Posted For: Willie Wonka
What could your love life now mean for your end of life later?
A study published in the journal PLOS One suggests that men with a low libido are almost twice (1.82 times) as likely to suffer an early death.
Researchers from Yamagata University studied more than 20,000 people — 8,558 males and 12,411 females — in Japan for over a decade, to examine links between sexual interest and “all-cause” mortality, including cardiovascular and cancer.
The study, which analyzed medical records and survey responses, is considered among the first to study the association between libido and mortality.
“Although sexual activity and sexual satisfaction are considered of benefit to psychological health and wellbeing in older groups, the association between sexual interest and longevity has not been investigated,” the study authors said.
The participants were asked to complete sexual interest surveys during health check-ins. Those who reported a lack of sexual interest tended to be older, were likely to drink more, had diabetes, laughed less, had some variation of psychological distress and had achieved lower education levels.
Results showed that men over the age 40 who had low libido were 1.94 times as likely to die from cancer and 1.36 times as likely to die of heart disease.
Men with lower sex drives also reported lacking ikigai, a Japanese term for the reason of having a life worth living — a quality some may describe as having a “zest for life.”
The scientists believe that men’s sex drives were reduced due to poor lifestyle habits.
“Based on these results, we speculate that maintaining sexual interest may be related to positive psychological well-being and ‘ikigai’ especially among men,” the scientists said.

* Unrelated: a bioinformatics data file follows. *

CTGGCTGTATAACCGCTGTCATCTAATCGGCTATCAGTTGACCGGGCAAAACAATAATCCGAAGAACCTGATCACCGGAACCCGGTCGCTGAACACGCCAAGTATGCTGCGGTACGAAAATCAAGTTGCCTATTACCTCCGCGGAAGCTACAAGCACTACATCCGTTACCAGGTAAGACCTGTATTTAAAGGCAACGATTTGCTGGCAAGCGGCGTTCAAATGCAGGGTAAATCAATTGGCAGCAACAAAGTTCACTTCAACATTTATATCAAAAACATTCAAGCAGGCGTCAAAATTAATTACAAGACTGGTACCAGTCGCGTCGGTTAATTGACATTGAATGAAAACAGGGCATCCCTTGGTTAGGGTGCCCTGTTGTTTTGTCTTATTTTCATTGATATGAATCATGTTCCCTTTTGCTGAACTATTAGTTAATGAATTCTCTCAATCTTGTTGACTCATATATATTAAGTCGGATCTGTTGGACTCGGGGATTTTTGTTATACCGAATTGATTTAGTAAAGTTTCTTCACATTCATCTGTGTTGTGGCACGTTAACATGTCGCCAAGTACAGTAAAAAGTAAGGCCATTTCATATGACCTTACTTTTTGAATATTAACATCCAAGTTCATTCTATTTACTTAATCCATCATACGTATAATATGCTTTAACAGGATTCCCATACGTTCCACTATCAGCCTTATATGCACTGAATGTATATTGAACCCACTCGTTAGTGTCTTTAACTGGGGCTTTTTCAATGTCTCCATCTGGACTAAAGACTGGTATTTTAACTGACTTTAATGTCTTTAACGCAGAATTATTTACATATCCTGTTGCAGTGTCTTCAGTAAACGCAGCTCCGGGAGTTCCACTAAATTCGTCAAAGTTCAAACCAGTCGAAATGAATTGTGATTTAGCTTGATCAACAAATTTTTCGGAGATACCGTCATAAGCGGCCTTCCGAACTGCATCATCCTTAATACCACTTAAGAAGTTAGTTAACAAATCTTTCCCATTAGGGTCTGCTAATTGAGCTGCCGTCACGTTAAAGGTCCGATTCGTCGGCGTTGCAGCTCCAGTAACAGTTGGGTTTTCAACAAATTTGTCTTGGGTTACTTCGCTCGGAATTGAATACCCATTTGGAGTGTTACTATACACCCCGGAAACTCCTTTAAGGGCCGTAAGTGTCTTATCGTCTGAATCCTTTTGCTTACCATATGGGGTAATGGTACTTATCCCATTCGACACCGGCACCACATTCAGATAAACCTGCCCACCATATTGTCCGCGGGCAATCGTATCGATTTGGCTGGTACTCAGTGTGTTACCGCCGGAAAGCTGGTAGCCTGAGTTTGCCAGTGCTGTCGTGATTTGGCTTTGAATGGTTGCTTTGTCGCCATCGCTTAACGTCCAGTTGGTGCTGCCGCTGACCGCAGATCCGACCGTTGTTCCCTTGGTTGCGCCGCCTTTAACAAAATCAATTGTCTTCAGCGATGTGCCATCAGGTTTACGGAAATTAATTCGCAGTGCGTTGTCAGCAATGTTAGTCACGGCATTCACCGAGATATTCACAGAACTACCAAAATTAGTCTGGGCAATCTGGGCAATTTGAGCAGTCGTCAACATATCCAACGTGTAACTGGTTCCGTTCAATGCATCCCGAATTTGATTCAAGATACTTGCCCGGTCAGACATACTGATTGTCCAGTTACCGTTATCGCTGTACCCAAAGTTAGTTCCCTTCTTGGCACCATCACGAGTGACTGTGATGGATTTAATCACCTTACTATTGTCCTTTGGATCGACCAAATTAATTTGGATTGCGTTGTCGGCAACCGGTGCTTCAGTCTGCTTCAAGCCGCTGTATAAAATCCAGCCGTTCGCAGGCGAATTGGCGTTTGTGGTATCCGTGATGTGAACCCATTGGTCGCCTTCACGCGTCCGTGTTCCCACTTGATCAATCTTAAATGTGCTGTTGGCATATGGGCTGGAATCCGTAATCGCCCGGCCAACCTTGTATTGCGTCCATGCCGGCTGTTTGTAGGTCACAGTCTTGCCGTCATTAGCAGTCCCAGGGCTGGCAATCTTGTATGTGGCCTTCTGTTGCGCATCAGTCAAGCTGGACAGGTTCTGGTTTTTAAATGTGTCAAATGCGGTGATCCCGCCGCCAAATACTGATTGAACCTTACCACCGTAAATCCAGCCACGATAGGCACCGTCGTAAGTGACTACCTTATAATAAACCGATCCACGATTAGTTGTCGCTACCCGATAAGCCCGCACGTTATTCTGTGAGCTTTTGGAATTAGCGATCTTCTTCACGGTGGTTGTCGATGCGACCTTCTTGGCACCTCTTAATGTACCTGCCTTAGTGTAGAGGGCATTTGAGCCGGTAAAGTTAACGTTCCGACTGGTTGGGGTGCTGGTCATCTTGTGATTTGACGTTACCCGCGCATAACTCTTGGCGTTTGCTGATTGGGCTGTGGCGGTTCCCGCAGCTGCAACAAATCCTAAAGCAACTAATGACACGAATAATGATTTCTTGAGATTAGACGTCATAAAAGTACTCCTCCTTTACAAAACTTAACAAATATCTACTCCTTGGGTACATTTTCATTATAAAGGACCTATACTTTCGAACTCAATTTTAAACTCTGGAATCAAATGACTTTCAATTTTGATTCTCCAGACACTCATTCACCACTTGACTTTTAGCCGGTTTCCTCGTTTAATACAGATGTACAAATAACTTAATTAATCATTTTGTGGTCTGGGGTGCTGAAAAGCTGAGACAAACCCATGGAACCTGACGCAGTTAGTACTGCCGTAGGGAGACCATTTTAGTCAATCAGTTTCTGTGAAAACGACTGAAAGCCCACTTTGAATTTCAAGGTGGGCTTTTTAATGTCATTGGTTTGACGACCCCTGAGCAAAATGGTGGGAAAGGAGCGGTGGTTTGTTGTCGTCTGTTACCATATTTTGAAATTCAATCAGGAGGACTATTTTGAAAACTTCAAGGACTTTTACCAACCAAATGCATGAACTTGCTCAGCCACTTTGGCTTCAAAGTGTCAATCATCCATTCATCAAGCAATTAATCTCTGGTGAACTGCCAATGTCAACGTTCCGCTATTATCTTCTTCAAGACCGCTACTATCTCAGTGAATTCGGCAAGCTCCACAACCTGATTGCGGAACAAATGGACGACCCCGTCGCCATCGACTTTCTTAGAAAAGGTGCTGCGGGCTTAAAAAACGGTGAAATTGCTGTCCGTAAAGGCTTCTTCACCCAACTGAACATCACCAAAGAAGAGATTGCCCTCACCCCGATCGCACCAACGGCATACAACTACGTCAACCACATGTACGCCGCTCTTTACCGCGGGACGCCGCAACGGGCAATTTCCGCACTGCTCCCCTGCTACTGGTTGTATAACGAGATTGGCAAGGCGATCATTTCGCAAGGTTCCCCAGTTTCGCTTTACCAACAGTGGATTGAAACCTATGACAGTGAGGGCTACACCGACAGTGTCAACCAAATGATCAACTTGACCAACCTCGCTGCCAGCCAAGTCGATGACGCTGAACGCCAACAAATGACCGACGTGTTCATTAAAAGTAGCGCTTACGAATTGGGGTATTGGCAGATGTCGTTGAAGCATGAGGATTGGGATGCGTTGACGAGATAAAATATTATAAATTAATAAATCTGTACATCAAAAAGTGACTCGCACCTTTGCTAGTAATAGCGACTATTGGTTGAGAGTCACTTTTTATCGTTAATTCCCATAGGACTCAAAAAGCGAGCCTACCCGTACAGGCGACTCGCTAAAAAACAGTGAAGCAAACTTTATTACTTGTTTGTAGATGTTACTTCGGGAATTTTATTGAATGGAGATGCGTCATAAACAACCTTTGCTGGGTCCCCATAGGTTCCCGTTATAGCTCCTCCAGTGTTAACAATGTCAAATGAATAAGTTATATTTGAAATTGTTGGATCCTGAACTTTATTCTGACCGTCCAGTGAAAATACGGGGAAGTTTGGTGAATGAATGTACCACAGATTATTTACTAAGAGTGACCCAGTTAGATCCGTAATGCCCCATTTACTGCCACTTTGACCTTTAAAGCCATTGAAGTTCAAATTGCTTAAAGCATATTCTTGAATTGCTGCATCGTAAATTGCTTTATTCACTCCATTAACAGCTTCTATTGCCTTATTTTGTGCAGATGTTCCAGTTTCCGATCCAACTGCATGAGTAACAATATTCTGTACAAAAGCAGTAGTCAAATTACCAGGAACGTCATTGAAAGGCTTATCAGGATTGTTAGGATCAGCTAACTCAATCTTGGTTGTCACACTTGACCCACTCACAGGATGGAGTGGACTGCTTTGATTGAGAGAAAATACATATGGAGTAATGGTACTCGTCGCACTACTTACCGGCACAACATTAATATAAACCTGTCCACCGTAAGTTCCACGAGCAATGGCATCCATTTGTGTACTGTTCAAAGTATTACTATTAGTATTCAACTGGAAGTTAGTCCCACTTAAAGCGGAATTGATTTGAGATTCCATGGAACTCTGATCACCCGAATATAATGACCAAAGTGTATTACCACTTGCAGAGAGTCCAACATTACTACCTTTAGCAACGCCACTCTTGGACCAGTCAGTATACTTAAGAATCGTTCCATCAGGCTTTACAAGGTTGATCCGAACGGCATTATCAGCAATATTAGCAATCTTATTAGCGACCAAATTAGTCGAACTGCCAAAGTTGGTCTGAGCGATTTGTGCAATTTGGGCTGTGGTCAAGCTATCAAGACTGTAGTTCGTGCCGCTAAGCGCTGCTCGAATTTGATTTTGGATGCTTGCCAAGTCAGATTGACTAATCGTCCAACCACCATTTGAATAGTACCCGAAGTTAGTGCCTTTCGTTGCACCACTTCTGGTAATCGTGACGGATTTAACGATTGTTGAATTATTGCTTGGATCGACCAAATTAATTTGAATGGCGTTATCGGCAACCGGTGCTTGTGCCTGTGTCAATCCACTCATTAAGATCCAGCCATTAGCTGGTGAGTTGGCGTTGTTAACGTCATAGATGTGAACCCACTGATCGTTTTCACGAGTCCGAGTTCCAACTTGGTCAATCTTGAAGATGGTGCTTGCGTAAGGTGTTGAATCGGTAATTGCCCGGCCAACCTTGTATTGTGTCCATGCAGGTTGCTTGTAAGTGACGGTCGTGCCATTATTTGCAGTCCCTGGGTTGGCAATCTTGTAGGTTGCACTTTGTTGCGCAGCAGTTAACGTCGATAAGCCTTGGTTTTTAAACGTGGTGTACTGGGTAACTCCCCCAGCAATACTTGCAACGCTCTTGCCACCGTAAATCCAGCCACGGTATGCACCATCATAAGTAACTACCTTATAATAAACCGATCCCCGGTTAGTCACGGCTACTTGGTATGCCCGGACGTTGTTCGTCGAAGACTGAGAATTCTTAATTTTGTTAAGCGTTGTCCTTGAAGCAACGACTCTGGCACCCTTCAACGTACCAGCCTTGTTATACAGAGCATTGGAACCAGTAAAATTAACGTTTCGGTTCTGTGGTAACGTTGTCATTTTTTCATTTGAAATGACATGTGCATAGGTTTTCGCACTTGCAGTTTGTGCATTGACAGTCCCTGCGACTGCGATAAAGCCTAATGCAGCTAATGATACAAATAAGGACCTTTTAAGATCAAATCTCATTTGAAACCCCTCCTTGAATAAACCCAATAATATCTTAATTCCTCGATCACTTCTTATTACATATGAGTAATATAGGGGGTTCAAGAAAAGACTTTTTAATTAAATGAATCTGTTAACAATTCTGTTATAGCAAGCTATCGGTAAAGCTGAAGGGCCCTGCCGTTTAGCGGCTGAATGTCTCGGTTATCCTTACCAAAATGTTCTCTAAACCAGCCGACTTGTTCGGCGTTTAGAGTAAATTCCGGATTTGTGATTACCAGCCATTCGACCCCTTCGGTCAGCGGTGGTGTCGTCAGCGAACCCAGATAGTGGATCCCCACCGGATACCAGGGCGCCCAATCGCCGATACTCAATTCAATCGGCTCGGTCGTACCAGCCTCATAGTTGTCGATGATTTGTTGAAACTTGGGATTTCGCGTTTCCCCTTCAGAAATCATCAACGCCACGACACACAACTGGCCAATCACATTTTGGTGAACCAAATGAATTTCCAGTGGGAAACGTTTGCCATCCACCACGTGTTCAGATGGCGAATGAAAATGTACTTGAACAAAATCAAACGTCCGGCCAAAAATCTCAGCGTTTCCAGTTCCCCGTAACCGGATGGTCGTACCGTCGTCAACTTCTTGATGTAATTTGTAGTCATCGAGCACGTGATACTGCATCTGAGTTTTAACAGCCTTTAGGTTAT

Researchers further noted that while women were more than twice as likely as men to report lower libidos, they did not find a link between that and mortality.
The results remained the same even after attributing variables such as smoking, alcohol use, body mass index (BMI), underlying health conditions and exercise levels.
Scientists could not explain why there’s an association between libido and longevity; however, a constant lack of sexual interest can be a sign of poor habits that raise the risk of chronic disease, such as smoking, drinking or overeating, according to researchers.
Results did support the idea that a healthy sex life is part of what leads to better health overall. Benefits of sex include better sleep, boosts the immune system, reduces depression and anxiety, and helps heart health.
Considering the study was focused on a small portion of the population in a single part of Japan, the findings may not apply to the rest of the world.
The scientists hope that the study will “promote public health through advocating sexuality in Japan” — since Japan has “more prejudice about sex among the elderly than in the Western world.”
“Further study is required to clarify the mechanisms which underlie the preventive effects of sexual interest on mortality,” the scientists said.
“This finding has implications for the importance of sexual interest in increasing longevity in this population.”